During the month of October, throughout the country, in schools, libraries and other community spaces, Black History Month is celebrated. Celebrations provide the opportunity to find out more about black history and discover the figures from the past who might have previously been overlooked.
In our blog today, we share a few reading recommendations for all ages that you’ll find on our library shelves and in our BorrowBox collection.
You can explore our Inclusive Reads page for even more reading suggestions.
Black England: A Forgotten Georgian History by Gretchen Gerzina
Georgian England had a large and distinctive Black community. Yet all of them, prosperous citizens or newly freed slaves, ran the risk of kidnap and sale to plantations. Their dramatic, often moving story is told in this book.
First published in 1995, this new edition includes a foreword by Zadie Smith and explores the lives of historical figures such as Ignatius Sancho and Olaudah Equiano.
The Secret Diaries of Charles Ignatius Sancho by Paterson Joseph
It’s 1746 and Georgian London is not a safe place for a young Black man, especially one who has escaped slavery. After the twinkling lights in the Fleet Street coffee shops are blown out and the great houses have closed their doors for the night, Sancho must dodge slave catchers and worse. The man he hoped would help – a kindly duke who taught him to write – is dying. Sancho is desperate and utterly alone.
So how does Charles Ignatius Sancho meet the King, write and play highly acclaimed music, become the first Black person to vote in Britain and lead the fight to end slavery? It’s time for him to tell his story, one that begins on a tempestuous Atlantic Ocean, and ends at the very centre of London life. And through it all, he must ask: born amongst death, how much can you achieve in one short life?
Finding My Own Rhythm by Motsi Mabuse
From competing in tournaments round the world to being crowned Latin dance champion, becoming a beloved Judge on Strictly Come Dancing and starting her own dance school, Motsi Mabuse has never let anything hold her back from fulfilling her dreams.
In this book, Motsi opens up about the determination, hard work and resilience it took to get to where she is today from the moment she fell in love with the glitterball world as a young child watching a dance tournament whilst on holiday. She takes us back to growing up in apartheid South Africa where she experienced exclusion and discrimination, raising money to compete in cut-throat international competitions and the huge leap of faith she took giving up her law degree, moving to Germany to be with her dance partner and throwing everything in to becoming the best dancer she could be.
It’s 1954 and, in this new novel by Sarah Lee set in Barbados, Ruby Haynes spots an advertisement for young women to train as nurses for the new National Health Service in Great Britain. Her sister, Connie, takes some persuading, but soon the sisters are on their way to a new country – and a whole new world of experiences.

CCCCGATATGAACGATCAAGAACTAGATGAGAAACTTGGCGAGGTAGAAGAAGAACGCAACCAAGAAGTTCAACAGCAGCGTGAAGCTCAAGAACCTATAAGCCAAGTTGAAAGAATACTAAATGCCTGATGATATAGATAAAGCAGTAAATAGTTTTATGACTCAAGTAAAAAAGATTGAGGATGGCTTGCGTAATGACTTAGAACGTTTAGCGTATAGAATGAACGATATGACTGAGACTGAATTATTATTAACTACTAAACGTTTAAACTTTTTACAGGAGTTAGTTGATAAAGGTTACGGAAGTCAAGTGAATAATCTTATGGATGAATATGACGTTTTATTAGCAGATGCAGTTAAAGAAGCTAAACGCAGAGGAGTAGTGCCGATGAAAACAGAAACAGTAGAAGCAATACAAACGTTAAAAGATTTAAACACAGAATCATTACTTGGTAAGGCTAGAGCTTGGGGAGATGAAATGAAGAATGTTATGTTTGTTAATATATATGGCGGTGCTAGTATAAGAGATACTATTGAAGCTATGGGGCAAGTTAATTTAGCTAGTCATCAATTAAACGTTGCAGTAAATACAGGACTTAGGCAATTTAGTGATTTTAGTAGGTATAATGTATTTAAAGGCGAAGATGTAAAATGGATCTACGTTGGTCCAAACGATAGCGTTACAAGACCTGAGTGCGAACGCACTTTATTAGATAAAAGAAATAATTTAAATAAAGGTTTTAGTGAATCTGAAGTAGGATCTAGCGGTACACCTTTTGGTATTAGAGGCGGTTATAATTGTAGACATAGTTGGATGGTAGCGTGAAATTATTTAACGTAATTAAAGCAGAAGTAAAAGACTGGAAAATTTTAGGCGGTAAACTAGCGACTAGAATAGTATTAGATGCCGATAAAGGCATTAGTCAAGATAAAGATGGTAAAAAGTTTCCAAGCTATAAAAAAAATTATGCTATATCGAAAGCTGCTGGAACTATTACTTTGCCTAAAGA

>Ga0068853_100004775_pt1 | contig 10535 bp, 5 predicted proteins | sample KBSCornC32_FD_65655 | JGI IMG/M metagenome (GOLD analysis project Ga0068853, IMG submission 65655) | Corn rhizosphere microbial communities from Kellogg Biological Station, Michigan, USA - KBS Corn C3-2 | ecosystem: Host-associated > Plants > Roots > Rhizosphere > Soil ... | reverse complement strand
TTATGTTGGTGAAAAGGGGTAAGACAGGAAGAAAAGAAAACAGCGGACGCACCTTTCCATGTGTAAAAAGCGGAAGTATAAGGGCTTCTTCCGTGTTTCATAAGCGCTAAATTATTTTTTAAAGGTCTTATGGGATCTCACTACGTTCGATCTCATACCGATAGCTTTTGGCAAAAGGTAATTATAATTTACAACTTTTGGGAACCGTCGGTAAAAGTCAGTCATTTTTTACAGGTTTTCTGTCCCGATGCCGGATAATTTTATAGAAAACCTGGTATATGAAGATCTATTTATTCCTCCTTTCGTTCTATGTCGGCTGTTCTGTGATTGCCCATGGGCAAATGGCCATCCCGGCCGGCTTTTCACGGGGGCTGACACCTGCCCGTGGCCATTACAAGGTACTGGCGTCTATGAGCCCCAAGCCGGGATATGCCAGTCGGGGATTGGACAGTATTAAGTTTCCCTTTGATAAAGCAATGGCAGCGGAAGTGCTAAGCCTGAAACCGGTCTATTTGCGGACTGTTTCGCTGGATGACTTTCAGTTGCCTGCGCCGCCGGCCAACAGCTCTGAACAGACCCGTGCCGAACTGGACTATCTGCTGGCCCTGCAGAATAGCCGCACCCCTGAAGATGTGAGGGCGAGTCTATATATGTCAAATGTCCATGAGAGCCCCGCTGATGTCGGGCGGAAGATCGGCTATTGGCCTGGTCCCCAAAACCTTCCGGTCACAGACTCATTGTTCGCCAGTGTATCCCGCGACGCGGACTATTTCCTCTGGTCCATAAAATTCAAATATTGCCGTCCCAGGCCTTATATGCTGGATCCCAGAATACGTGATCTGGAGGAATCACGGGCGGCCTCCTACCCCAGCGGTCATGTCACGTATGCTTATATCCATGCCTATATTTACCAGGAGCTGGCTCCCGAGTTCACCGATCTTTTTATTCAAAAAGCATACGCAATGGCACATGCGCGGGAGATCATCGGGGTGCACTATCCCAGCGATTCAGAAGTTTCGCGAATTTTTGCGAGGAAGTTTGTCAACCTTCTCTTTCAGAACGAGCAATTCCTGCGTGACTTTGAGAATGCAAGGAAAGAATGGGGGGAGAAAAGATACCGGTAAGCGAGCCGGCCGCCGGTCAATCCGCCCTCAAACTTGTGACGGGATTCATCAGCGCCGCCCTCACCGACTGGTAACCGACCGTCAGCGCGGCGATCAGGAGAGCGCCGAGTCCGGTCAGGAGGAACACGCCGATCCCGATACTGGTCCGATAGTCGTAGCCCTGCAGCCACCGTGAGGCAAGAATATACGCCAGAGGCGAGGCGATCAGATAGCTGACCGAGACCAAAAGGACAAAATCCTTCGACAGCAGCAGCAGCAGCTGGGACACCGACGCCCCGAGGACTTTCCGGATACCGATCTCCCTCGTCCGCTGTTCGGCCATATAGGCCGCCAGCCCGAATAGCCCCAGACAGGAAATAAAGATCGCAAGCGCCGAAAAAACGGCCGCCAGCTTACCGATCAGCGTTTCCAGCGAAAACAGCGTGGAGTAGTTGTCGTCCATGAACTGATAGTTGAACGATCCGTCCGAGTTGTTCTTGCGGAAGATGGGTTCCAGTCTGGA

As they start their training in Hertfordshire, they discover England isn’t quite the promised land; for every door that’s opened to them, the sisters find many slammed in their faces. And though the girls find friendships with their fellow nurses, Connie struggles with being so far from home, and keeping secret the daughter she has left behind in search of a better life for the both of them.
Black Poppies: The Story of Britain’s Black Community in the First World War by Stephen Bourne
In 1914 there were at least 10,000 Black Britons, many of African and West Indian heritage, fiercely loyal to their mother country. Despite being discouraged from serving in the British Army during the First World War, men managed to join all branches of the armed forces and Black communities made a vital contribution, both on the front and at home.
By 1918 it is estimated that the Black population had trebled to 30,000, and after the war many Black soldiers who had fought for Britain decided to make it their home. ‘Black Poppies’ explores the military and civilian wartime experiences of these men and of women, from the trenches to the music hall.
Journey Back To Freedom by Catherine Johnson
Born in what is now Nigeria in 1745, Olaudah Equiano’s peaceful childhood was brought to an abrupt end when he was captured and enslaved aged 11. He spent much of the next ten years of his life at sea, seeing action in the Seven Years War. When he was finally able to buy his freedom, he went on to become a prominent member of the abolition movement and in 1789 published one of the first books by a Black African writer.
Journey Back to Freedom focuses on Equiano’s early life, demonstrating the resilience of the human spirit and one man’s determination to be free.
Legacies: Black British Pioneers written by Lania Narjee and illustrated by Chanté Timothy
Discover inspiring stories about key figures from Black British history. Learn about Britain’s Black STEM heroes, like Dr Cecil Belfield Clark who changed medicine; incredible musicians from Evelyn Dove to Arlo Parks; sports stars who broke new ground, like Maurice Burton and Lewis Hamilton; and activists like Olive Morris and Claudia Jones who fought for their communities. Learn about the links between different legacies and how people from the past paved the way for modern day heroes.
Creeping Beauty by Joseph Coelho and illustrated by Freya Hartas
Eshe and her twelve sisters are Fairy Godmothers, honoured for the incredible gifts they can bestow. But Eshe’s special abilities are a little different – she can glimpse into the future! And, one day, Eshe foresees something terrifying: a world blanketed in creeping vines and a girl covered in thorns. Eshe needs to stop her vision becoming true, but it will require old and powerful magic.
And she won’t be able to do it alone.